Lane leads in traffic deaths.
The debate over Lane County's threadbare public safety system has focused largely on its inadequate corrections capacity and the premature releases of offenders.
But there's not a facet of the system - from prosecution to parole and probation to juvenile services to drug and alcohol treatment - that isn't overextended and dangerously deficient.
An Aug. 22 story by The Register-Guard's Greg Bolt highlighted an aspect of the system that has received little attention to date - traffic safety. It said Lane County had the highest number of traffic fatalities of any county in the state last year.
Thirty-three people lost their lives on the county's streets, roads and freeways in 2008. That was more than any of the state's three most populous counties - Multnomah and Washington counties had 27 deaths each, and Clackamas had 30.
Double-digit traffic fatality rates are nothing new in Lane County. That's to be expected in a county that has a lethal combination of a large population and a sprawling network of roads, many of them in rural or unincorporated areas.
But the county's rate is far higher than it should be, and it shows no signs of abating. To the contrary, 41 people - eight more than died in all of 2008 - already had died on the county's roadways by the end of August. Lane County will lead the state in traffic fatalities again this year, and for years to come, unless steps are taken to remedy the situation. As if the 2008 traffic toll wasn't bad enough, consider that it doesn't fully reflect recent reductions in the county's sheriff's patrols. Due to budget cuts, only 10 deputies currently patrol the county's roads - less than half the number of a year ago. Ten deputies are not enough to patrol a sea-to-mountains county the size of Connecticut.
With fewer deputies available to issue the citations that help pay for the county's justice courts, it might be tempting for a sheriff to deploy traffic patrols in areas that generate the most revenue rather than those that are the most dangerous.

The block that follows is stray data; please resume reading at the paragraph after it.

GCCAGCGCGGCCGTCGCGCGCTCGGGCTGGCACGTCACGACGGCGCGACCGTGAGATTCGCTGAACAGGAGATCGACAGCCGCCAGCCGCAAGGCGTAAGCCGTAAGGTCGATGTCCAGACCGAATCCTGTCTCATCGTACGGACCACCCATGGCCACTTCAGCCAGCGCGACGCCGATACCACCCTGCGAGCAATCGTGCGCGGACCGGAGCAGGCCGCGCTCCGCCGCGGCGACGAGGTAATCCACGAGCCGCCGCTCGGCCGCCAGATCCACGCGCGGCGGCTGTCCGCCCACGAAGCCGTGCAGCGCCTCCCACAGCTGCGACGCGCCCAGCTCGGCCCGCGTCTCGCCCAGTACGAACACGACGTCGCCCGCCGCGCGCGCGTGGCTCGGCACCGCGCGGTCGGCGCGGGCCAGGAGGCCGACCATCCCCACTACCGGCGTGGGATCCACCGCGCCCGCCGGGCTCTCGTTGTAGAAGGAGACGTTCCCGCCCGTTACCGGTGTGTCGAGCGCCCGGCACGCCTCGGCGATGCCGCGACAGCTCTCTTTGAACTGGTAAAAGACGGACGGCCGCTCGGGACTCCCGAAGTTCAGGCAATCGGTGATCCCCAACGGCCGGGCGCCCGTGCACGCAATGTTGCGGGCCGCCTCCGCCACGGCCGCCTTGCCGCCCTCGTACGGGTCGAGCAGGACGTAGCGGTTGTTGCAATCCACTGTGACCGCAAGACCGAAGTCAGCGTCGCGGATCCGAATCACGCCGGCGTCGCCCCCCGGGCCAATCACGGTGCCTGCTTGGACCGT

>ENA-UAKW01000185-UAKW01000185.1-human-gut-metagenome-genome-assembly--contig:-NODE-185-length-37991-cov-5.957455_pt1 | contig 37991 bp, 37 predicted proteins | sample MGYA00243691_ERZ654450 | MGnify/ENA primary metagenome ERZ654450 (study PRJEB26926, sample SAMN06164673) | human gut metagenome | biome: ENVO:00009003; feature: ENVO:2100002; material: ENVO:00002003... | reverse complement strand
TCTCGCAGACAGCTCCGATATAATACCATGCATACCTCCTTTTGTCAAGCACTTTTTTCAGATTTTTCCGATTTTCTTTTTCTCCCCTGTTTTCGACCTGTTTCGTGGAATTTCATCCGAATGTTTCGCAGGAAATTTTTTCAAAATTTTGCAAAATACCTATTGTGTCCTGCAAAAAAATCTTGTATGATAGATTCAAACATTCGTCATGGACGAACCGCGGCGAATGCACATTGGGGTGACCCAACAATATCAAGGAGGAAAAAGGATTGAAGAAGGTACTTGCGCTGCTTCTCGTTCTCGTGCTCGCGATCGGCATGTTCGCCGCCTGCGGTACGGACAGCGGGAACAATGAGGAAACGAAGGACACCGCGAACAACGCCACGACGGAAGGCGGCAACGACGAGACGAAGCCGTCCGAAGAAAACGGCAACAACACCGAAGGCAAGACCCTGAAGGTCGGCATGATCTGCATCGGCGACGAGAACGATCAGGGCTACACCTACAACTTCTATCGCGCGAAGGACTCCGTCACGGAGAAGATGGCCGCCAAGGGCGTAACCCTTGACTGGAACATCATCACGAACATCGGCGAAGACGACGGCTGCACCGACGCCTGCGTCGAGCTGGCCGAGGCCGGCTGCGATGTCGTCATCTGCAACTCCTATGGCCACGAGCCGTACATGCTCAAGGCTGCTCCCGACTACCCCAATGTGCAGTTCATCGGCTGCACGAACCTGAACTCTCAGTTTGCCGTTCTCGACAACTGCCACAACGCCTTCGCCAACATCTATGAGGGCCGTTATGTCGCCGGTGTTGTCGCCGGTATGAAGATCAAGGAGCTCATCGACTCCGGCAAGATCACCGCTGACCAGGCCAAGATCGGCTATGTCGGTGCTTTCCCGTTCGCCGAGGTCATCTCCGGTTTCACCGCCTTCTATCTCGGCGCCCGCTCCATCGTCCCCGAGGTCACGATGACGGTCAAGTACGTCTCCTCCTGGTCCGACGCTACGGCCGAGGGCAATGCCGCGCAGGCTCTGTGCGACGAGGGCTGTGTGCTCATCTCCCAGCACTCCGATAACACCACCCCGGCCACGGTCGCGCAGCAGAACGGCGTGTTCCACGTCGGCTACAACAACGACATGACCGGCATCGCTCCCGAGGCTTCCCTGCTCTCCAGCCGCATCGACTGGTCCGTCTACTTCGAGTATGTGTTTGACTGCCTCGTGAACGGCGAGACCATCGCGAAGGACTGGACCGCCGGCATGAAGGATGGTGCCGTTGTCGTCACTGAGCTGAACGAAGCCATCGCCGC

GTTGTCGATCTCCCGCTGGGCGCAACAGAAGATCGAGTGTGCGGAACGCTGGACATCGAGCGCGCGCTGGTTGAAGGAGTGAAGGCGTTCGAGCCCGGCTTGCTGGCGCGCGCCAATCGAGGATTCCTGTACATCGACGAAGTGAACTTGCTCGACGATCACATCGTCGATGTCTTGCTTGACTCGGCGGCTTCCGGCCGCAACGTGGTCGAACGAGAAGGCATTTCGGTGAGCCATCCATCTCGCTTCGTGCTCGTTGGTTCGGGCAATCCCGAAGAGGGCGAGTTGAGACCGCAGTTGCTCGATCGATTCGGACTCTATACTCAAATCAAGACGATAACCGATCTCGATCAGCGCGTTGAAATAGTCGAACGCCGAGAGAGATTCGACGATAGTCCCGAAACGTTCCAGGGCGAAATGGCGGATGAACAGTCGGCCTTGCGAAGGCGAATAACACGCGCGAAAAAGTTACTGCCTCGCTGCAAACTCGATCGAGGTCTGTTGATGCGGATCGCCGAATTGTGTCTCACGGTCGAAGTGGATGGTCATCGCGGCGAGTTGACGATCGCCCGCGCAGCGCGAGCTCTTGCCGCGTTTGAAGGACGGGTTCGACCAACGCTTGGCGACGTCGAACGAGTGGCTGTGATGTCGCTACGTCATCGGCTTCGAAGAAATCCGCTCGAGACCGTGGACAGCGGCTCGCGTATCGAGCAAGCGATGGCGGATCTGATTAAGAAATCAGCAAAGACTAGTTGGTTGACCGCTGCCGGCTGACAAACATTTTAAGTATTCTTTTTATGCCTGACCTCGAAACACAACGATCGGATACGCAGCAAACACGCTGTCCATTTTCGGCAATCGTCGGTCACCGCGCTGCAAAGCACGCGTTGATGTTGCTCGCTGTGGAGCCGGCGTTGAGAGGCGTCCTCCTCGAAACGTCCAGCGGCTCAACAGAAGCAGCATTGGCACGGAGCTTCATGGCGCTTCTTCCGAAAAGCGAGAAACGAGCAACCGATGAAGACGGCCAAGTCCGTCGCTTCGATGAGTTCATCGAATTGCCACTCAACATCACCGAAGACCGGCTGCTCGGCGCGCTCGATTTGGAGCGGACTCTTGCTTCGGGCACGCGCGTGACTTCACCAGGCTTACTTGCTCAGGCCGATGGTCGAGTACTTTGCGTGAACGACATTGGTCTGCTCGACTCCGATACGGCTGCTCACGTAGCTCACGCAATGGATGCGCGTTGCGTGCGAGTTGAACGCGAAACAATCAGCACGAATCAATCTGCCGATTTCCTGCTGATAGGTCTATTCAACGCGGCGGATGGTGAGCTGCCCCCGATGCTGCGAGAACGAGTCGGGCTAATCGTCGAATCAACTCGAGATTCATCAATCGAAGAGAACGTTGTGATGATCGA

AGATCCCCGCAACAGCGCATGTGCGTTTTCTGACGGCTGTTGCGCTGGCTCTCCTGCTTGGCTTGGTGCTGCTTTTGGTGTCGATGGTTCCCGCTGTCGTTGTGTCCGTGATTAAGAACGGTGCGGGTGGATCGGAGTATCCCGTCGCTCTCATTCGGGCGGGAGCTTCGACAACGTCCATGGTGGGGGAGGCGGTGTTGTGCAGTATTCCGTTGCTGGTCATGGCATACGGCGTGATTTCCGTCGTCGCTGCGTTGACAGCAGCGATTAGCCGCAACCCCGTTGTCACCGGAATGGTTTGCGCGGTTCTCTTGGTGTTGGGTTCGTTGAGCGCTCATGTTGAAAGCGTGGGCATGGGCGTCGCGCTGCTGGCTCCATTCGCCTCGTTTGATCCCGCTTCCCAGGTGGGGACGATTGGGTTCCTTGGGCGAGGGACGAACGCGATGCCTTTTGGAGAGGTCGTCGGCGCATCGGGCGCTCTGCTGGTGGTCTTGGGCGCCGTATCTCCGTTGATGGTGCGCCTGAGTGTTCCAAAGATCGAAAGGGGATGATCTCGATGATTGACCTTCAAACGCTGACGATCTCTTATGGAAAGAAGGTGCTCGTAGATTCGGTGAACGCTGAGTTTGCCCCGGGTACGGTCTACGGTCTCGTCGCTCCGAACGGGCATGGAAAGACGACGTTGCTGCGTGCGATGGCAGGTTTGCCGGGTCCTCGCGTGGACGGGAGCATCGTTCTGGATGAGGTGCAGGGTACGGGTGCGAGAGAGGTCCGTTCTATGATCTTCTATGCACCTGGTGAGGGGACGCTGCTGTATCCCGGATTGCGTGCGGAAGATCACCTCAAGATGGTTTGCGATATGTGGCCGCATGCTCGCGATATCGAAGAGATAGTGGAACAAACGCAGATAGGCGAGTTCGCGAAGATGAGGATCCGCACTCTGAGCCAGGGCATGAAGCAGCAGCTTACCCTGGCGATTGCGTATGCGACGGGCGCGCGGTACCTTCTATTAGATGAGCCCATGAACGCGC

But Sheriff Russ Burger says his deputies are deployed in areas where the most fatalities occur outside the Eugene-Springfield population center. "Our philosophy, our focus, is transportation safety, not generating revenue," Burger says. "We attempt to deploy where we have the highest concentrations of bad driving behaviors."
Burger says the county lacks the money needed not only for more enforcement, but for vitally important public education, as well. The sheriff's budget has no money for public service announcements about the perils of drunk driving or aggressive driving.
Burger, along with District Attorney Alex Gardner, recently began assembling a citizens' task force that will attempt to identify the county's public safety deficiencies and to recommend long-term solutions. The two officials sent a letter last week to mayors and city managers across the county asking them to suggest three citizens, preferably people who are not involved in local government, to serve on the panel. The group will spend a year gathering information, studying alternative solutions and will make their recommendations to the Lane County Board of Commissioners.
A citizen task force with no government ties other than the sheriff's and district attorney's staffers who will provide them with information is a good idea. Voters have rejected at least 12 consecutive Lane County public safety measures, and the next proposal, whether it's for a modest property tax increase or the formation of a public safety district, must come from the grass-roots level and not county government if it's to have any chance of success.
The task force will have a difficult and lengthy assignment. But the potential payoff - including the lives of the men, women and children who travel the county's roadways - makes it worthwhile.
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|Publication:||The Register-Guard (Eugene, OR)|
|Date:||Sep 6, 2009|
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